Victorian terraced house extension tour

Avril and Neil have transformed their Victorian terraced house into a light-filled family home that cleverly blends traditional features and materials with a cool, minimalist design.

In 2008, Avril and Neil took the plunge and bought a traditional Victorian terraced house in Wanstead, East London. It was the perfect launchpad for their vision to create a dynamic and light-filled home that seamlessly blends the old and the new. Here, KBB journo Ben Webb chats to Neil and the architect to learn more about the transformation…

View of the Victorian terraced-house extension
The house is in a conservation area, which meant that each step of renovation had to be carefully considered to meet with the necessary planning approval.

The renovation of the Victorian terraced house

The couple did not launch straight into the work and instead took their time to decide exactly what they needed. “We just bedded in for several years to see how we used the house and then we took our time to prioritise the work,” Neil recalls. That work included a loft conversion, plus an extension and a reconfiguration of the downstairs living space.

the dining room leading to the kitchen
The dining area leads to the kitchen. The extension of the kitchen and dining space took years of planning.

Once the loft was completed, they hired Dan Rees, of Rees Architects, to design the kitchen and dining room extension. It was an easy decision because Dan shared their vision. “He was the only architect we talked to who was intent on preserving the original features of the house,” says Neil. “He wanted to let them shine as part of a modern design.”

the kitchen design in the Victorian terraced-house extension with fluted wood cabinets and terrazzo-clad island
The black marble worktop adds contrast to the seemingly simple design.

The kitchen design

The objective was to build an extension and then reconfigure the ground-floor space. The couple were keen to remove the cramped galley kitchen and create a generous space. It would be the space where the family – who love to cook and bake – could spend more time together. As the property is in a conservation area, each step was carefully considered to ensure it was approved.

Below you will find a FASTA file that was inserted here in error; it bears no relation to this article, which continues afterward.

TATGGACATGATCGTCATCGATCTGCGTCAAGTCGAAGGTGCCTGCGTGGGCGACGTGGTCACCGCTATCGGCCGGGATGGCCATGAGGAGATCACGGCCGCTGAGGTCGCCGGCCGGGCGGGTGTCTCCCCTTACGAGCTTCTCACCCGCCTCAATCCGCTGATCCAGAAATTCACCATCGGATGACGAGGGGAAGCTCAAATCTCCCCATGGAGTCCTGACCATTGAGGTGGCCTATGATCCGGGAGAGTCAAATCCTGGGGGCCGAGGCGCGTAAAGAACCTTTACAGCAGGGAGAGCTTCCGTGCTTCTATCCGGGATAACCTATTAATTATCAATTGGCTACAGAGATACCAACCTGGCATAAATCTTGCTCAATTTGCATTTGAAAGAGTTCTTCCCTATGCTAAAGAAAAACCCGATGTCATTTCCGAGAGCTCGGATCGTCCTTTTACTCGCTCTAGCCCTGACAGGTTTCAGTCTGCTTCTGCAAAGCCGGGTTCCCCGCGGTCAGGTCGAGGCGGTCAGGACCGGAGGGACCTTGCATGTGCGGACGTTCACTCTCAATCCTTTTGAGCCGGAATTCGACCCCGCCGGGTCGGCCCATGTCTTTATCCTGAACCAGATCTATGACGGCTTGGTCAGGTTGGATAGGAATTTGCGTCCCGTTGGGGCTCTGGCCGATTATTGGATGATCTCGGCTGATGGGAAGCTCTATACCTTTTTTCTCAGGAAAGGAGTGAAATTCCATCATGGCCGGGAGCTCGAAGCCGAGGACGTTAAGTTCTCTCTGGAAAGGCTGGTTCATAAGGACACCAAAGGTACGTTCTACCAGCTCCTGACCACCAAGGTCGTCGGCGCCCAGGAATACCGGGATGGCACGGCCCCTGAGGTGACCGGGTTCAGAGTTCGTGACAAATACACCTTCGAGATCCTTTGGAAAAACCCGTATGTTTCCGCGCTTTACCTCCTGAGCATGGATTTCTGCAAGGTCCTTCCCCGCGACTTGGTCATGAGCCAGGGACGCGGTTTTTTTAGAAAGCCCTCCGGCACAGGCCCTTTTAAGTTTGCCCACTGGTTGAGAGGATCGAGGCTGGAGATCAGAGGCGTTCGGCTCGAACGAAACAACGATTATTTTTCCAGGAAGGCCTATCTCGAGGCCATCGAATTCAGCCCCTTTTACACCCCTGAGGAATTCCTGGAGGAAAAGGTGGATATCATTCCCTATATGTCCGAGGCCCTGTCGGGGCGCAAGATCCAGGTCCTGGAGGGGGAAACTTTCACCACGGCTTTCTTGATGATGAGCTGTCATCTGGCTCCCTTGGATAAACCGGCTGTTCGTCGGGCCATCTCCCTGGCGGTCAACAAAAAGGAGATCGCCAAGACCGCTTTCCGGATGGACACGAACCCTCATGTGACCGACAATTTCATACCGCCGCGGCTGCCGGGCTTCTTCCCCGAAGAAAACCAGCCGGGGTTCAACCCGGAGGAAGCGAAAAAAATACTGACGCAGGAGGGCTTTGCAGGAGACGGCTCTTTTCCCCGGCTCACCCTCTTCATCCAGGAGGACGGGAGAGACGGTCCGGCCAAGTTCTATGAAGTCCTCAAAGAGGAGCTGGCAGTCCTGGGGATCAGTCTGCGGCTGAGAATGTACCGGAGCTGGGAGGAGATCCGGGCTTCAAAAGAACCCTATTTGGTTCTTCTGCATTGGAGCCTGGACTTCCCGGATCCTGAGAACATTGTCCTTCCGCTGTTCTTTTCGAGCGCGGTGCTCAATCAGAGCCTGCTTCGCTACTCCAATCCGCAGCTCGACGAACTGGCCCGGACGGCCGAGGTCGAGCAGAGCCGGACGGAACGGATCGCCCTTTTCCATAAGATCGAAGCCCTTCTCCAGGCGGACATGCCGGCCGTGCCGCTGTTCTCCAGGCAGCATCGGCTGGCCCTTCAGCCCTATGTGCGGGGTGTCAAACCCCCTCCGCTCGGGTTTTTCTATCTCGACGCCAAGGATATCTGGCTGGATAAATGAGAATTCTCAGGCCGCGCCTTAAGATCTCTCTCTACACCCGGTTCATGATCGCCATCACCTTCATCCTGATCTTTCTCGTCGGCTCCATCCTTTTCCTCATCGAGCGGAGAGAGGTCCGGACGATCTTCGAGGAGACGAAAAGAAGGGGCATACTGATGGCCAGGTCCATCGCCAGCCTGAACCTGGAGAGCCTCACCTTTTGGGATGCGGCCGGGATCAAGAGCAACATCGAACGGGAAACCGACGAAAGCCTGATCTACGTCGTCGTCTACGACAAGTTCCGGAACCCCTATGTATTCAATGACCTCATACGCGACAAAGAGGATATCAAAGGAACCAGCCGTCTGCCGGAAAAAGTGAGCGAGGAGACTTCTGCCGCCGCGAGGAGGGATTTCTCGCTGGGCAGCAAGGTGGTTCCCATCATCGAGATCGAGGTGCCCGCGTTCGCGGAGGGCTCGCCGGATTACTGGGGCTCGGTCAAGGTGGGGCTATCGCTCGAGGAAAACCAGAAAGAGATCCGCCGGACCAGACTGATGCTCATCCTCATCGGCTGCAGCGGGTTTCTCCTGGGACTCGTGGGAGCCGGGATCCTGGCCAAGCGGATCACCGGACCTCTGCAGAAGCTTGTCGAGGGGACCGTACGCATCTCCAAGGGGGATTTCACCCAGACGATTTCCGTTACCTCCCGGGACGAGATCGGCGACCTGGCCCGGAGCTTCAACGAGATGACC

view from the island
The ceiling has been painted in Tanner’s Brown by Farrow & Ball, which adds a sense of drama to the kitchen.

The large kitchen island is where the family spend most of their time at the weekend. And, the hidden pantry and ample storage mean kitchen items can be easily hidden away. When not in use, it can swiftly return to being an uncluttered living space. “It’s a killer feature,” says Neil. “When we are not using it as a kitchen, we can enjoy the beautiful minimalist design.”

the minimalist kitchen design with white base cabinets, terrazzo island and tall fluted cabinets
The hidden pantry ensures the kitchen is easily clutter-free.

The pared-back design incorporates some very clever ideas:

  • The oven and hob are integrated into the kitchen island. They have a downdraft extractor that was engineered to run beneath the floor to the outside.
  • The chimney flue in the dining room had to be retained. So, a wall of tall storage cupboards was installed in front of it to house the washing machine, tumble dryer, fridge-freezer and pantry space.
  • The central pantry doors fold out 180° to reveal a handy preparation area for tea and coffee. And, the lines and shadows created by the chimney above the cupboards add to the drama.
opened pantry filled dry goods
To keep the clean lines of the design, the pantry has been hidden behind wooden doors that open out 180 degrees.

The details

The subtle colour palette of off-whites, browns and dark tones is minimalist but never uber-cool and cold. Organic materials such as wood add interest and warmth to the design.

view of the kitchen island
The black and gold Terrazzo worktop on the island adds another layer to the natural materials used in the project.
View of the fluted wood cabinets
Warm wood is used for the floor, stools and cupboards.

With its flecks of light and neutral tones, the black terrazzo of the island breaks up the solidity of the structure. In the recess of the breakfast bar, blackened steel has been lacquered to avoid corrosion. On the kitchen side of the island, the drawers are made with matt-black Fenix, a durable smart material that resists scratches. And it’s designed to last.

“We wanted the works to respect the old house,” says Dan. “We don’t want to follow trends where colours quickly go in and out of fashion and the kitchen has to be replaced after five years.”

The dining area

The new dining area, with its floor-to-ceiling glass doors and windows, unites the two spaces, especially on warm days, when the doors are left open. “We use the space exactly as we imagined and it’s really made it much easier to spend time together cooking, eating, relaxing and socialising,” adds Neil.

dining area in Victorian terraced-house
The huge floor-to-ceiling doors and windows blur the edges between the new extension and the garden.

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